DEADLINE FOR SUBMISSIONS TO DEPARTMENT OF EDUCATION CLOSES MONDAY, MARCH 20TH
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The Minister for Education, Richard Bruton T.D., had extended the deadline to March 20th for receipt of submissions to the consultation process which shall assess the role of religion in schools with a view to considering changes.
In January the Minister had invited submissions from key stakeholders, affected or interested parties as part of a broad consultation process. This was initially open for a four-week period, however, to allow for as many submissions as possible, the deadline was extended and will now close on Monday, March 20th.
Pagan Life Rites fully supports the following demand for the repeal of subsection 7(3)(c) of the Equal Status Act, 2010, which currently permits State schools to use baptism as a mechanism for preferential enrolment. This is a breach of human rights and contravenes Section 42 of the Irish Human Rights and Equality Commission Act, 2014, which compels all public bodies to implement Public Sector Duty, promote equality and eliminate discrimination.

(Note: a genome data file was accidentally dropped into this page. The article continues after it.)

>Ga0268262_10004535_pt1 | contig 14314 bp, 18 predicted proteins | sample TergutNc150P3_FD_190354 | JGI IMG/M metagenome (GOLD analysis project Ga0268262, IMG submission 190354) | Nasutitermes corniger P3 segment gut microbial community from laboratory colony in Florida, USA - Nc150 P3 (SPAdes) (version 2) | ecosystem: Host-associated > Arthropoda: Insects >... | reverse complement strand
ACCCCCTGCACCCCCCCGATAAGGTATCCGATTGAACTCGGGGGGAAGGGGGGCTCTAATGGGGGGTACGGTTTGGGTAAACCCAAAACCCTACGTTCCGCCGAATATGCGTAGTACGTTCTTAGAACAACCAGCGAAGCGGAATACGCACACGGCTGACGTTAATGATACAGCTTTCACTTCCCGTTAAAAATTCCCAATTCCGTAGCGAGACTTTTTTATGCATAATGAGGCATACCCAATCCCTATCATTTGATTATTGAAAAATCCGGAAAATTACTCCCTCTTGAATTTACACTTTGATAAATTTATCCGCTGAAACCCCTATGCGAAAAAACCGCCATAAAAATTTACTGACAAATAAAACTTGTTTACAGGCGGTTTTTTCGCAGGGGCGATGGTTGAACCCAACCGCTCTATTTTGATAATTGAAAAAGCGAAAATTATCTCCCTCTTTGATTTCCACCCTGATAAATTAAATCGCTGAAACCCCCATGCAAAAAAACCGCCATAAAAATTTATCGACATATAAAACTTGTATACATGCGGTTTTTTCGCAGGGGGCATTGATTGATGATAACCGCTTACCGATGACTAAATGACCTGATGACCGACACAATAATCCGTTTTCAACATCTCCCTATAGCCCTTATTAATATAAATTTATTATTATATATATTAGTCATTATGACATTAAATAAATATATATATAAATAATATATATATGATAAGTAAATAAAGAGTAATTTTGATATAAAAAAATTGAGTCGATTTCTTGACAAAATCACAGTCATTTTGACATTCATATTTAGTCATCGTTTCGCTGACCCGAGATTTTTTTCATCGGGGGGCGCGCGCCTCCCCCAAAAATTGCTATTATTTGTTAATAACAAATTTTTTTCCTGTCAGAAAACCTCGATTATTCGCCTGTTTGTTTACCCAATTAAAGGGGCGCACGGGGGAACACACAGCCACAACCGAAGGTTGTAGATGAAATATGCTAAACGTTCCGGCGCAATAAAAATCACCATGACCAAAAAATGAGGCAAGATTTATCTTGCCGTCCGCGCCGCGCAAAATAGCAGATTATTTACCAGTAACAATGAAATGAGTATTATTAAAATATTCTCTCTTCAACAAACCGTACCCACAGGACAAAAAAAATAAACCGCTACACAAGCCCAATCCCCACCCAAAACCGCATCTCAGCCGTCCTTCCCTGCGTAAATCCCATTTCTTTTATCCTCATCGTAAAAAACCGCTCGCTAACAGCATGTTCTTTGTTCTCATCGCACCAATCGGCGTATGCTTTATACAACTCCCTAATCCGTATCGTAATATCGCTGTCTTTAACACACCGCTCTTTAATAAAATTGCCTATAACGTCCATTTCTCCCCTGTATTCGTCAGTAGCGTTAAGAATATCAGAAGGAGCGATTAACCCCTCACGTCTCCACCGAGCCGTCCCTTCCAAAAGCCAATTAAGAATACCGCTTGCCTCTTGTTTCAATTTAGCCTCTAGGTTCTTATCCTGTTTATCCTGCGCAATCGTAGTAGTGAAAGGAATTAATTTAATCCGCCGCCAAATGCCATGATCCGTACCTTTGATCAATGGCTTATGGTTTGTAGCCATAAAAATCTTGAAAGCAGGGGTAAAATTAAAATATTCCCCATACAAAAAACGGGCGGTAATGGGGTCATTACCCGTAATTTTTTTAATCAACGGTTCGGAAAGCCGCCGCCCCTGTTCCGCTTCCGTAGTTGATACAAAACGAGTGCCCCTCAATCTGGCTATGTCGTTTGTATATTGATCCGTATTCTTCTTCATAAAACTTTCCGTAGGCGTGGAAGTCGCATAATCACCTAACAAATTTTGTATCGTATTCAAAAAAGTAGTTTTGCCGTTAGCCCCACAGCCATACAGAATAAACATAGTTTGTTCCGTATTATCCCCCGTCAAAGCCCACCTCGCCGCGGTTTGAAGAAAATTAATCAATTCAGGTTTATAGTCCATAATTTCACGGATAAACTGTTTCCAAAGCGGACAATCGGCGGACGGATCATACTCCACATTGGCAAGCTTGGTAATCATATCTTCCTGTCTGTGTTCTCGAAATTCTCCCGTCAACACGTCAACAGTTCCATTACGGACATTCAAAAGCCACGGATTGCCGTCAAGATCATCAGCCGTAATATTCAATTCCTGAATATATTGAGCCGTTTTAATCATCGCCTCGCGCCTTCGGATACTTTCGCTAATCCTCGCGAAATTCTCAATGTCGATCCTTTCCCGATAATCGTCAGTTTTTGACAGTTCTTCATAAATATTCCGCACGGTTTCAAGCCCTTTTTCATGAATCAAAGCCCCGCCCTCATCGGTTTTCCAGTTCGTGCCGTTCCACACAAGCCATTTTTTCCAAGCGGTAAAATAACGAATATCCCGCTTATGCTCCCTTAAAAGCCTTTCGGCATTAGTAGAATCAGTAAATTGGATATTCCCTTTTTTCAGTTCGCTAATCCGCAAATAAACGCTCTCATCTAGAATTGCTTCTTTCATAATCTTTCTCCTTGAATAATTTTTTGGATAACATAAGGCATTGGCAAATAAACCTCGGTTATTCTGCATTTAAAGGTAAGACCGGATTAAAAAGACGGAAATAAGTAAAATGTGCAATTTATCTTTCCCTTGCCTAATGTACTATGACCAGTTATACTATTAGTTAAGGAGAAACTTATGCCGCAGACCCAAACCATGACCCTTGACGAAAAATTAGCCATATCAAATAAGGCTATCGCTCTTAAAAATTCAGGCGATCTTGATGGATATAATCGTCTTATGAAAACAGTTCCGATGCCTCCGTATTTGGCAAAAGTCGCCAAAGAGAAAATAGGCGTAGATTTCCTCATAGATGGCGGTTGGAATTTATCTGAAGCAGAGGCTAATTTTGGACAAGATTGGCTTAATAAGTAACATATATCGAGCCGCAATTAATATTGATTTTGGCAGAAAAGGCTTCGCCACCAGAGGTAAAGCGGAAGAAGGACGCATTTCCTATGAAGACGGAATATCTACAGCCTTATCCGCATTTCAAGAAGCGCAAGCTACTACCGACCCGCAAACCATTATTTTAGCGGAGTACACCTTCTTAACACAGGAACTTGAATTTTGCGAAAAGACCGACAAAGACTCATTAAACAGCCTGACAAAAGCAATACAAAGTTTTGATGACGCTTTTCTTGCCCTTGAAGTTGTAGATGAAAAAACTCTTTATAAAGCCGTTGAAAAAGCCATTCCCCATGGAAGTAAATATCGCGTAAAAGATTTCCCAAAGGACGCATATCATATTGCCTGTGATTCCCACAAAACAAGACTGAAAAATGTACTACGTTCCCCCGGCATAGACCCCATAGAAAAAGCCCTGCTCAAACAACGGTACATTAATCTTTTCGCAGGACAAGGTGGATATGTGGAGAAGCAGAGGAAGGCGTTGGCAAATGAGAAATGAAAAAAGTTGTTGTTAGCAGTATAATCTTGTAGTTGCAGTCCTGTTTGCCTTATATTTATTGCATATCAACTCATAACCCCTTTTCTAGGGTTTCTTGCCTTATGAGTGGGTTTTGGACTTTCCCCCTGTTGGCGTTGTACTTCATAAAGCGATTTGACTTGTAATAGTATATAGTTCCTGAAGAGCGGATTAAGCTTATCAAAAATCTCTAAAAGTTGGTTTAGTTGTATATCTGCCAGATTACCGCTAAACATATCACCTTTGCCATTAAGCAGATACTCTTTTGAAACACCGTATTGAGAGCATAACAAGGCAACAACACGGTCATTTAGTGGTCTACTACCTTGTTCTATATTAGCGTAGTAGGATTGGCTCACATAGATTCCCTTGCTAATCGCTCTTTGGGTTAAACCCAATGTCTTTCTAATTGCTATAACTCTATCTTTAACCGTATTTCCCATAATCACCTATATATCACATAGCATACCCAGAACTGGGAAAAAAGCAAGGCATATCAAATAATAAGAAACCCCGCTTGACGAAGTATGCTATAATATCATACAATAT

This is your last chance to have a say in this consultation process. Please feel free to craft your own submission or copy and paste the template letter below and submit to: firstname.lastname@example.org.
Submission deadline extension: http://www.education.ie/en/Parents/Information/School-Enrolment/Role-of-Religion-in-School-Admissions.html
Subject: Submission concerning the Baptism Barrier
Dear Minister Bruton,
Please accept my submission to the consultation on the Role of Religion in School Admissions.
I want all children to have equal access to their local publicly-funded schools and I want religion to have zero bearing in admission policy and practice. It is not acceptable in a modern, pluralist society that parents feel they have to baptise their child to ensure access to a publicly-funded school.
I believe that the only equality and children’s rights option is option 4(i). Repeal subsection 7(3)(c) of the Equal Status Act, 2010, in respect of publicly-funded schools.
This is possible by amending subsection 7(3)(c) of the Equal Status Act, 2010.
I strongly recommended that you, as Minister for Education and Skills, take this opportunity to remove all religious barriers from school admission policy and practice.
Consultation Paper specific issues:
A. The removal of the Baptism Barrier would be of benefit to families and children of the many minority religions, Irish indigenous traditions, and those of no religion, as it would increase their ability to gain entry to their local publicly-funded schools regardless of its denomination.
B. I have seen strong constitutional advice from leading constitutional experts that shows option 4(i) is possible.
C. I believe option 4(i) would be the simplest to implement.
D. Option 4(i) is the simplest approach that does not impact any of the issues outlined in the consultation.